An Astoundingly Rare Hybrid Surgeonfish From Dynasty Marine

Joe RowlettBy Joe Rowlett 5 months ago
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Acanthurus tractus X Acanthurus coeruleus, from Florida. Credit: Dynasty Marine

 
A general rule among most hybrids is that the two parent species need to be closely related to produce progeny. We see this maxim pop up again and again among reef fishes. This is why we can get a Bluespicuous Angelfish or a Lamarckispilos Angelfish, but not, for instance, a Lemonpeel X Flame hybrid, despite both being common in the Central Pacific. In the Chaetodontoplus and Genicanthus examples, the parent species are very closely related, while the “Centropyge” angelfishes are actually representatives of two distinct lineages (really, two different genera). Sadly, we will likely never see a Lemonflame (though it would no doubt be amazing). The same pattern seems to hold true for the reported hybrids among the Chaetodon butterflyfishes, with close relatives intermingling among themselves, but rarely, if ever, with more distant congeners. 
The family Acanthuridae—surgeonfishes, tangs, bristletooths, sawtails, unicornfishes—for the most part hews closely to this trend. For instance, there are plenty of hybrids documented among the handful of Zebrasoma tangs, but never a Zebrasoma X Paracanthurus mix, as these fishes are simply too dissimilar. The largest group within the family is comprised of Acanthurus & Ctenochaetus (~47 species), which we can break into a half-dozen or so major lineages. And, again, most of the documented hybrids appear to be confined within these major subgroups, like with the suspected Whitetail X Kole and Chevron X Kole hybrids found last year in Hawaii. The phylogeny I’ve included below gives an approximation of the interrelationships of this highly speciose group, and the two species to make special note of here are Acanthurus coeruleus and Acanthurus tractus. 

Acanthurus phylogeny, based in part on Sorenson et al. 2013.

 These are, from an evolutionary perspective, not particularly similar to one another, having last shared a common ancestor roughly 20 million years ago (Sorenson et al. 2013). The Atlantic Blue Tang is a tall-bodied fish that grazes heavily on algae, whereas the Ocean Surgeonfish is noticeably more elongated and belongs to a mostly detritivorous lineage (basically, ingesting the upper layer of sand and silt for organic material). And, yet, despite their drastic ecological, morphological, and, presumably, genetic differences, these two Caribbean species have been found to produce hybrid offspring on several occasions now. Dynasty Marine recently shared the image seen at the top of this post, which marks the third time that they’ve encountered a specimen in Florida waters. An interesting mix of traits is present. The body has a tall, coeruleus-like shape to it, while the colors are clearly more in line with the grey palette of A. tractus, including the arcing blue facial marking near the eye. A closer morphological examination would be informative, as these two species have some significant meristic differences in their tooth arrangement (top/bottom: 18/20 vs. 14/16), gill rakers (13-14 vs. 18-24), dorsal fin rays (26-28 vs. 23-26), and anal fin rays (24-26 vs. 21-23). Though it might not be an especially eye-catching hybrid, for its sheer evolutionary novelty, for the general unlikeliness of its very existence, this has to be considered one of the most remarkable interspecies mixes ever documented among reef fishes. It would be fascinating to know whether it’s capable of breeding with either of its parent species or, if like a mule, it is completely sterile due to some chromosomal irregularity. I’d wager that given the rarity with which it is encountered, the latter scenario is most likely.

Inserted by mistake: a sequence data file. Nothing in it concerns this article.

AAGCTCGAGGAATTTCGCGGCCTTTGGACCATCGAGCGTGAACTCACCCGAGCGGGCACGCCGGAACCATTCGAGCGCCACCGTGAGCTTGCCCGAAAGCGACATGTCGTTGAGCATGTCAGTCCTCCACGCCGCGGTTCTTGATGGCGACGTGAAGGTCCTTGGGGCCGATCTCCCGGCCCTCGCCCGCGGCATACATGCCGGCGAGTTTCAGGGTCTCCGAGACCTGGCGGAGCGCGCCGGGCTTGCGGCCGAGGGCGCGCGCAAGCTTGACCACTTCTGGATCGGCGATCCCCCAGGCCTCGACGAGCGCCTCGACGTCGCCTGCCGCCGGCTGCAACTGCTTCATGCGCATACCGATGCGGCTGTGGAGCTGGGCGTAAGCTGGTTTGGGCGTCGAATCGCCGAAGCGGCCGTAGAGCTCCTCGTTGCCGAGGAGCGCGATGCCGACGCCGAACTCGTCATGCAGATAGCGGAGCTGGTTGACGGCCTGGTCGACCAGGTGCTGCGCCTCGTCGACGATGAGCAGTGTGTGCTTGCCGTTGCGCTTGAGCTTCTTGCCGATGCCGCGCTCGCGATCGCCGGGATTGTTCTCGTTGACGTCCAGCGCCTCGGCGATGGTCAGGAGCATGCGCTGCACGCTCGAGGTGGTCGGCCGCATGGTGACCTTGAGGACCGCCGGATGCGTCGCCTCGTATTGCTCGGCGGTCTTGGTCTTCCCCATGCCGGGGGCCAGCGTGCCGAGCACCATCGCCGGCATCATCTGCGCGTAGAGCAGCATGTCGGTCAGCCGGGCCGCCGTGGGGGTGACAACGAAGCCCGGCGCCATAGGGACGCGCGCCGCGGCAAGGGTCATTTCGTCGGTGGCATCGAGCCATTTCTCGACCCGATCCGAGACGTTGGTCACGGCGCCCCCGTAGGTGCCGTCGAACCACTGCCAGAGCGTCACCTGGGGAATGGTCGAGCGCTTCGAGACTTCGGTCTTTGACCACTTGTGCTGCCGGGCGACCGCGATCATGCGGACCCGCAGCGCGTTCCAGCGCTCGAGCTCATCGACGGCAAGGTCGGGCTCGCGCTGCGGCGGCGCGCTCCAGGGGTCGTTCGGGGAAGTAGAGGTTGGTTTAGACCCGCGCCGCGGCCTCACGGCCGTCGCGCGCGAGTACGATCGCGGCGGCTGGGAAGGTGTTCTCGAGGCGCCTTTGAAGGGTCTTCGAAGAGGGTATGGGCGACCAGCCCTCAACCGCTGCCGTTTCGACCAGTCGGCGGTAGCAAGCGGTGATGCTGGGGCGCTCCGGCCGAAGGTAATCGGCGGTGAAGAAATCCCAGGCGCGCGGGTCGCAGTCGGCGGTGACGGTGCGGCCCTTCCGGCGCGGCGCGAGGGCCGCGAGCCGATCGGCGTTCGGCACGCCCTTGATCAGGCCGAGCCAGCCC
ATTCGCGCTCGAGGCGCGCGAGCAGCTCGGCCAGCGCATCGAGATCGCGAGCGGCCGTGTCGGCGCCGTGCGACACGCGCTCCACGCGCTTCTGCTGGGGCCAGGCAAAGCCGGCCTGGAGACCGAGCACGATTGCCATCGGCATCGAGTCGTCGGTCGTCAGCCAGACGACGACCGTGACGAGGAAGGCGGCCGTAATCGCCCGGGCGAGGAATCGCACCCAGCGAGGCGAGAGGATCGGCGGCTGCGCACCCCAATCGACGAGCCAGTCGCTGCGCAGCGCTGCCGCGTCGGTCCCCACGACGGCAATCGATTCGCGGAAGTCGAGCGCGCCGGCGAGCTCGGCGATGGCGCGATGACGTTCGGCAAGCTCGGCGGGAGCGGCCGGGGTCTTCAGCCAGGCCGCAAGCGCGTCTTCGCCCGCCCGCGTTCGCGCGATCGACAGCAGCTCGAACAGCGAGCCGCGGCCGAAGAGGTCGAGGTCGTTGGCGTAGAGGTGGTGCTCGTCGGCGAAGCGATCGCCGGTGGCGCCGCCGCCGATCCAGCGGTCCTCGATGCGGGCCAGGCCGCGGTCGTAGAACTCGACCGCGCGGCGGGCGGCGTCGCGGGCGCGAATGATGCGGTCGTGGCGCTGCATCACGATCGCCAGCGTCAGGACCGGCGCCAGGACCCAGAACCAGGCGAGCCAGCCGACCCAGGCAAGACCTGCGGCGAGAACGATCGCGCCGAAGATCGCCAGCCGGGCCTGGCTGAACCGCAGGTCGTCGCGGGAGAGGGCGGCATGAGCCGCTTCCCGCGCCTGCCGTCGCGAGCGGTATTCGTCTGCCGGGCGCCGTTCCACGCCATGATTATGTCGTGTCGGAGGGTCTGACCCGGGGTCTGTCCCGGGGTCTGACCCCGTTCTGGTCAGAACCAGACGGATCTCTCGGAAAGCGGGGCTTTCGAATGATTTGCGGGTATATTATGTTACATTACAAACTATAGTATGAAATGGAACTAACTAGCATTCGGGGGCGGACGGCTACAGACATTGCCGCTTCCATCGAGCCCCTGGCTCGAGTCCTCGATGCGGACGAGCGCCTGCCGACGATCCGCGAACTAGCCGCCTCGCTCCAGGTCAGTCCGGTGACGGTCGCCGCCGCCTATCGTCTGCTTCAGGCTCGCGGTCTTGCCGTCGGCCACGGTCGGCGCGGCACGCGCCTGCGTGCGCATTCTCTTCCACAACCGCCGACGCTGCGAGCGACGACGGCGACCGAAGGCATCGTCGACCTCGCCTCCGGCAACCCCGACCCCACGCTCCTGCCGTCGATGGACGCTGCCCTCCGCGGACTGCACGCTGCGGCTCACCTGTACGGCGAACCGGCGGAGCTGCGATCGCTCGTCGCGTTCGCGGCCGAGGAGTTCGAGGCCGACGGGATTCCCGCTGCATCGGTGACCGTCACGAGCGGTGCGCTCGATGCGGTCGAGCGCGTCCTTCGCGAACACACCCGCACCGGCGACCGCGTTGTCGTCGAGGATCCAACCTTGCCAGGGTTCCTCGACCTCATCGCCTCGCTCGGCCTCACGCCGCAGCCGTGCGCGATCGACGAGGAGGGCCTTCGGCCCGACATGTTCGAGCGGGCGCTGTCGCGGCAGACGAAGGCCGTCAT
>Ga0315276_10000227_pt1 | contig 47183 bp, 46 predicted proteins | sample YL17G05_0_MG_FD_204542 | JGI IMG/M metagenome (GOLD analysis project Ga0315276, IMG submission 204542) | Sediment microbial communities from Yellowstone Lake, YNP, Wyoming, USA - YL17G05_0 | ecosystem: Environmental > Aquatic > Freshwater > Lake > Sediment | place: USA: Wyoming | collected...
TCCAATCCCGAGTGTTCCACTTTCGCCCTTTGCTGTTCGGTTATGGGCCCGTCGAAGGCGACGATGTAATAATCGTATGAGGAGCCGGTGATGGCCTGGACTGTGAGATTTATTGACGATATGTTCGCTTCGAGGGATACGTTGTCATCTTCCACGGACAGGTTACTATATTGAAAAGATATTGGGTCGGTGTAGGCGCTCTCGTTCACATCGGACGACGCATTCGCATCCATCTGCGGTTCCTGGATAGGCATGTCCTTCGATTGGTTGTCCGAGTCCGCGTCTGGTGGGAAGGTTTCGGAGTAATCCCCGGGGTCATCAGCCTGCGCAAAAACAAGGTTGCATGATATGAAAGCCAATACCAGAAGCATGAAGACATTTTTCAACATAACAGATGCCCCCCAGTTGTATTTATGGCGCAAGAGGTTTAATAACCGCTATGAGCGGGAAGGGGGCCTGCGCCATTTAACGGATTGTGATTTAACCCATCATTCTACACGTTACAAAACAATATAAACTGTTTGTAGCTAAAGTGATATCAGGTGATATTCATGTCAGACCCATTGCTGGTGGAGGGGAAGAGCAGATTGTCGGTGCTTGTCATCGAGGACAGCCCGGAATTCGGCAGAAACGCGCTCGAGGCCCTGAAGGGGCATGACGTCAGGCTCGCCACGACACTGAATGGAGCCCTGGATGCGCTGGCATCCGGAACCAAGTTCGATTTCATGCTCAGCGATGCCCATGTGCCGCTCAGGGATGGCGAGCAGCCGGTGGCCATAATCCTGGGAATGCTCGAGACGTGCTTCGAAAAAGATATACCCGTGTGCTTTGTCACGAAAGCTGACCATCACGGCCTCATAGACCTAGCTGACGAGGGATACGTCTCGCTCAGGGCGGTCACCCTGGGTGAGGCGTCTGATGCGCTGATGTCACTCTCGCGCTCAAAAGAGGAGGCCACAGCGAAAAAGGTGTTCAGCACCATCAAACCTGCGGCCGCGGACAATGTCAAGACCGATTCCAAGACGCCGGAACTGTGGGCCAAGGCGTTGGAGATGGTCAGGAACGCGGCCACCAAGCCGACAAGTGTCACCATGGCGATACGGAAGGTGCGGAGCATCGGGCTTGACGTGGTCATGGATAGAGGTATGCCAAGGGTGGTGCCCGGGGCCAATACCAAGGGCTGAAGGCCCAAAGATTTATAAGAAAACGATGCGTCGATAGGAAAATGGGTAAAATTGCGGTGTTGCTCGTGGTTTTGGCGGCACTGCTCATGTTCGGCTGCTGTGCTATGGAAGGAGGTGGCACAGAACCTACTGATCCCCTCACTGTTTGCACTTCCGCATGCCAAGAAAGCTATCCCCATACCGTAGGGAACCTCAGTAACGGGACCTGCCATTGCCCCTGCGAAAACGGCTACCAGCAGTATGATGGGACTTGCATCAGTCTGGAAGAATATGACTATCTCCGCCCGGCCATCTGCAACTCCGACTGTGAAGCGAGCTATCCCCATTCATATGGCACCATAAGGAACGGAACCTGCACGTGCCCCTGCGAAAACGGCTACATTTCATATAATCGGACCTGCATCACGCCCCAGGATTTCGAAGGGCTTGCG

A different specimen of the tractus X coeruleus hybrid, from Florida. Credit: Dynasty Marine

 

A third specimen of the tractus X coeruleus hybrid. Oh, wait, this fish needs a stupid name, doesn’t it? How about… the Blue Ocean Surgeontang? 🙂 Credit: Dynasty Marine

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Joe Rowlett
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 Joe Rowlett

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Joe is classically trained in the zoological arts and sciences, with a particular focus on the esoterica of invertebrate taxonomy and evolution. He’s written for several aquarium publications and for many years lorded over the marinelife at Chicago’s venerable Old Town Aquarium. He currently studies prairie insect ecology at the Field Museum of Natural History and fish phylogenetics at the University of Chicago.

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